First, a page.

If you want to make changes to an existing book be very careful. I would ask another author how you can do this yourself because apparently it is actually very easy to do yourself, through your KDP bookshelf but I’m yet to sit down and work it out! I’m not techie friendly. I expect to pay an expert and for them to do a proper job not try to kill my book!

Thank you for reading! My latest book is ‘Holiday’ and readers are telling me it’s a fantastic and insightful portrayal into modern family life. Here’s the link:

Here’s the link to the new version of ‘Every Family Has One’ with its new abysmal ranking!


My Review Of London Guided Walks with Hazel Baker

I love visiting new places across the world and going on guided walks and my books are set in some of my favourite locations: Dubai, Salt Lake City, Venice, Jordan, Las Vegas but to London I will return again and again. I live an hour from London and despite it being practically on my doorstep I never tire of the big smoke. London gives me a buzz, there’s always something new to see and do and in the words of Daniel Defoe ‘when a man is tired of London he is tired of life,’ a statement that is so very true.

There’s nothing more engaging, stimulating and invigorating than joining qualified guide, Hazel Baker of London Guided Walks, on one of her jaunts. The walks last about an hour and a half and Hazel runs several a week. The walks are themed around the history of London. She is currently running an Oliver Twist walk from the Angel at Islington to Farringdon, exploring the secrets and curiosities of Victorian London – when parents put their children to sleep, not with Calpol but a tot of gin and when women died from wearing crinolines because they restricted the oxygen to the brain, caught fire and got tangled in the spokes of carriages. Last week Hazel did a Harry Potter walk passing the sights and inspiration from the films. Here is the link to her walks:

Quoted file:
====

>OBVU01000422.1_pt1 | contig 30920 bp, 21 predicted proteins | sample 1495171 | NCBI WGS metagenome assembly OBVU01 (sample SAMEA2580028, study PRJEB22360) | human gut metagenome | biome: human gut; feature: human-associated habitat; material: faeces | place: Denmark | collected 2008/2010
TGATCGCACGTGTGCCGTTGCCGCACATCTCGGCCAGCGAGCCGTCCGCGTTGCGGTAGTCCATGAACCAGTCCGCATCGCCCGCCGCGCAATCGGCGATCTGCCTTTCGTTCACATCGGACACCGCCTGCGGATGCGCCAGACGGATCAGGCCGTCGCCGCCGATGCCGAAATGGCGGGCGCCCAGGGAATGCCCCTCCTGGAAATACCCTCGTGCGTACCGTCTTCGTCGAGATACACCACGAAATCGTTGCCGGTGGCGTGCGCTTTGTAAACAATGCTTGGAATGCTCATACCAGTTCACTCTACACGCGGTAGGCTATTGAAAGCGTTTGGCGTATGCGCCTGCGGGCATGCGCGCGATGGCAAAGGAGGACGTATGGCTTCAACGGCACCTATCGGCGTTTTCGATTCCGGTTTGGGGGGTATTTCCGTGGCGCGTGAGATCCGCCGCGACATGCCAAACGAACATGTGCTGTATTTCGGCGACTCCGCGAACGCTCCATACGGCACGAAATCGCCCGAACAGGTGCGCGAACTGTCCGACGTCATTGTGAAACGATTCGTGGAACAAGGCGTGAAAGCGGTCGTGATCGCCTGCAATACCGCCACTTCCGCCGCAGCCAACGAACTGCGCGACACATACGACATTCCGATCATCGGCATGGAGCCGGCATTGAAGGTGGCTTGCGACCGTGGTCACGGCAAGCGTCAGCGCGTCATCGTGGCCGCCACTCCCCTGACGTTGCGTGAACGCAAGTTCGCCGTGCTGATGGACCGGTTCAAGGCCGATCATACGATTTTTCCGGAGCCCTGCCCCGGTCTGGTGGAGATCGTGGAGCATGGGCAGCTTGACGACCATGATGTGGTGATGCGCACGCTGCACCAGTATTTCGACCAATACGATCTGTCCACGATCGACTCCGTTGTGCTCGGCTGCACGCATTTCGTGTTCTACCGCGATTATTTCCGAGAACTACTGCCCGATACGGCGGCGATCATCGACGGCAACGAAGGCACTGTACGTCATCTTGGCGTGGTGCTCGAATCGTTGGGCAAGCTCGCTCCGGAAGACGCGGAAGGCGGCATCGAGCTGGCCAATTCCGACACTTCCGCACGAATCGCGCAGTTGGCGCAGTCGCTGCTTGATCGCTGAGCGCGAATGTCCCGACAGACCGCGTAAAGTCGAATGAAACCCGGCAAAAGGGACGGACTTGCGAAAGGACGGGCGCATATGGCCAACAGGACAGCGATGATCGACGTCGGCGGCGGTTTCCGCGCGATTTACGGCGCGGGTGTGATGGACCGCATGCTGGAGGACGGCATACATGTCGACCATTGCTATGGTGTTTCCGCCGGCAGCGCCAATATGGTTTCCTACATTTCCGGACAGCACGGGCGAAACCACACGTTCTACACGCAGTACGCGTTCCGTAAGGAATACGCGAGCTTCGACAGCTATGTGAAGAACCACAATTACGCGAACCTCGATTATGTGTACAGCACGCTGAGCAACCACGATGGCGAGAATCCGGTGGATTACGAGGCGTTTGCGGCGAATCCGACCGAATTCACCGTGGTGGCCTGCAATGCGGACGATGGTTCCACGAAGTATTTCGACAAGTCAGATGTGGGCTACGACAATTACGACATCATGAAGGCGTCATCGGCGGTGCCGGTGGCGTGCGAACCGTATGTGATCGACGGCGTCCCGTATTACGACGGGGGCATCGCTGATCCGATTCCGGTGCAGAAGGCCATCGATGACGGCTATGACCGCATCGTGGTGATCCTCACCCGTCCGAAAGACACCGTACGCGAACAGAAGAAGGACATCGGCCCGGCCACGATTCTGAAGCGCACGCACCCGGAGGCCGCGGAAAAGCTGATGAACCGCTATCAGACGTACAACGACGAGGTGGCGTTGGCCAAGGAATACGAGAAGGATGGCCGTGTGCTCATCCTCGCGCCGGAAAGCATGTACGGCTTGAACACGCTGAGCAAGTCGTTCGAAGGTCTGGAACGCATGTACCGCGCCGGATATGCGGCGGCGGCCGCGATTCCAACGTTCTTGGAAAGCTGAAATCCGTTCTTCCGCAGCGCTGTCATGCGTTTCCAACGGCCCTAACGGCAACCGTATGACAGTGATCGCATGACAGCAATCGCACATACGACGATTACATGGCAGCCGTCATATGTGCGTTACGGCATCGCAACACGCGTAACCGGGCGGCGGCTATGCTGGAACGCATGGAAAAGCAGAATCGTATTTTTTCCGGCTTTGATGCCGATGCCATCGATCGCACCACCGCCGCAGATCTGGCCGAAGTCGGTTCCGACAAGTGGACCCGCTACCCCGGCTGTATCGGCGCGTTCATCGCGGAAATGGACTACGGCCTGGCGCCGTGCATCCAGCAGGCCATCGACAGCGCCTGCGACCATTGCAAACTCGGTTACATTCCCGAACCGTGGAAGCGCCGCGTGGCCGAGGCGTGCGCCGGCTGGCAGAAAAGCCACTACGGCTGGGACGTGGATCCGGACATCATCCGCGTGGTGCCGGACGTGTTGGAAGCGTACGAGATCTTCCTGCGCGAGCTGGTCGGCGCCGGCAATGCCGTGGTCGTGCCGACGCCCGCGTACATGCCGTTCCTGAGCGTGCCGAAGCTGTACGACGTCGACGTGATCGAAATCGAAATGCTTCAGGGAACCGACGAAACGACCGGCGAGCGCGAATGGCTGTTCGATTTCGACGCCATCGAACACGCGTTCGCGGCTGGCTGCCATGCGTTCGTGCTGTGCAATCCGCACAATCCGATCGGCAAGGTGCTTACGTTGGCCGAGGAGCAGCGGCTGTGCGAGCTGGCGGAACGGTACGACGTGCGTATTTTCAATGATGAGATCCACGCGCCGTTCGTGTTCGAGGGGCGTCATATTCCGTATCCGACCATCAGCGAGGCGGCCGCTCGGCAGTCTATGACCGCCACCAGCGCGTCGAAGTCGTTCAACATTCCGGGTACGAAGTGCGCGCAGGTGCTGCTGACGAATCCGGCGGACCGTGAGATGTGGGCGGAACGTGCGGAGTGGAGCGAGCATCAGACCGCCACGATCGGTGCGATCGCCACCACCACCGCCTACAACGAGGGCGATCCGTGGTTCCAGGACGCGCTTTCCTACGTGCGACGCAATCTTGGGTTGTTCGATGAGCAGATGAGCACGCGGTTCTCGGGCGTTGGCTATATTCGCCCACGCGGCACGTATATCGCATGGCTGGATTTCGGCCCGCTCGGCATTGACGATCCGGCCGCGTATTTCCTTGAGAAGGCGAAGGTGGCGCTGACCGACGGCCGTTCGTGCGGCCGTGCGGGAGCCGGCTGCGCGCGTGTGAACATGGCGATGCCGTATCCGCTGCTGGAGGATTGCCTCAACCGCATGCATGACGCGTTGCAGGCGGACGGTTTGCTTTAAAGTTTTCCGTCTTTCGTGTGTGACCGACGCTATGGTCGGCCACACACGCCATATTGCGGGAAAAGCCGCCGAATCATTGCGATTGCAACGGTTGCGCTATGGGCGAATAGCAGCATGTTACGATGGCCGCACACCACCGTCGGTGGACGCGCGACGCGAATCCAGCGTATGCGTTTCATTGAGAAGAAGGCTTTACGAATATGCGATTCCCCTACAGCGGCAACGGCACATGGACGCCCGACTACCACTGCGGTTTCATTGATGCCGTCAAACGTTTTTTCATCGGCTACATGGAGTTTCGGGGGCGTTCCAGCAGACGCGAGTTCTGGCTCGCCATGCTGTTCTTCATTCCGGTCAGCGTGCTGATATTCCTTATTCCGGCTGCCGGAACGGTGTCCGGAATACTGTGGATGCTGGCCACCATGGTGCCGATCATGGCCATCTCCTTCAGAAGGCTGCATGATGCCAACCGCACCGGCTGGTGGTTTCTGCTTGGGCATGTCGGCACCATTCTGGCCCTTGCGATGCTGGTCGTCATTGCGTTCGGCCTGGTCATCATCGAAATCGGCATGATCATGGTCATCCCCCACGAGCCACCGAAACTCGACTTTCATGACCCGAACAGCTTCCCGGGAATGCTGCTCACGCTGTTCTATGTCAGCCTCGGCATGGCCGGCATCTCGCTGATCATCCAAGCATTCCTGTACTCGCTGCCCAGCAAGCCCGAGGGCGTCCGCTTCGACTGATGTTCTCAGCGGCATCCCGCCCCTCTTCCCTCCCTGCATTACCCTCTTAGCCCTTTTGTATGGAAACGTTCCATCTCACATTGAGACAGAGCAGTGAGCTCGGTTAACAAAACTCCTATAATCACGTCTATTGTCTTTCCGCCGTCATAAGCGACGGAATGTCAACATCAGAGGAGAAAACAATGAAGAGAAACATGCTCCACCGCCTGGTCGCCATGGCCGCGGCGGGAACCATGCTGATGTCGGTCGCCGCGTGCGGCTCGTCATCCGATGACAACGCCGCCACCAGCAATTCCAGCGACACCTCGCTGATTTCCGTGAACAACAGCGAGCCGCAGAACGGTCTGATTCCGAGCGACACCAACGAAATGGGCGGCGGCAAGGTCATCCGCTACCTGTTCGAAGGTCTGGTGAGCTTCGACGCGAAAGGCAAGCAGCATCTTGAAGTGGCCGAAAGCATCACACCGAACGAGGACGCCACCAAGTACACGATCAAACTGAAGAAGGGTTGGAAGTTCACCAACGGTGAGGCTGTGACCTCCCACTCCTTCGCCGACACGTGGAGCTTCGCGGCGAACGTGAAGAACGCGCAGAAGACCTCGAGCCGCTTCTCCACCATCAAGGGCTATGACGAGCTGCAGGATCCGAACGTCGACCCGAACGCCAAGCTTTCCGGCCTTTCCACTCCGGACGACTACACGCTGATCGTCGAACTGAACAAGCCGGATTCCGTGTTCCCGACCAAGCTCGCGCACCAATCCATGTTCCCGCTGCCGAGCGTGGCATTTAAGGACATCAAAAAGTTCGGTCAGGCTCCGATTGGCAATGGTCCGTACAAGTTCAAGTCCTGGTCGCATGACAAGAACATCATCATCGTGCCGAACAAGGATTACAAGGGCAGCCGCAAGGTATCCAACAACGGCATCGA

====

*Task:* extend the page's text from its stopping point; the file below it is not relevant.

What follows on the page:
I am always impressed by the sheer depth of Hazel’s historical knowledge and general knowledge on London related issues. She keeps up to date on what is happening in her city and researches very thoroughly. There never seems to be a question she cannot answer. London is brought to life on her explorations and she engages so well with the public. She’s warm, friendly and gets to know her regulars. She’s also a great public speaker. She uses vocal variety and energy, rather than talking in a dull monotone like Melvin Bragg on Radio 4, ‘In Our Time.’ And you wont strain to listen over the thrum of traffic.

You will be captivated by her stories. In her words “If history was told in the form of stories it would never be forgotten.”  Her walks will stimulate a desire to learn more and as you go about your daily life in London, rushing along the streets, dashing into different shops and slugging beer in the pubs you’ll be more curious and begin to ask questions about all of the places you simply take for granted.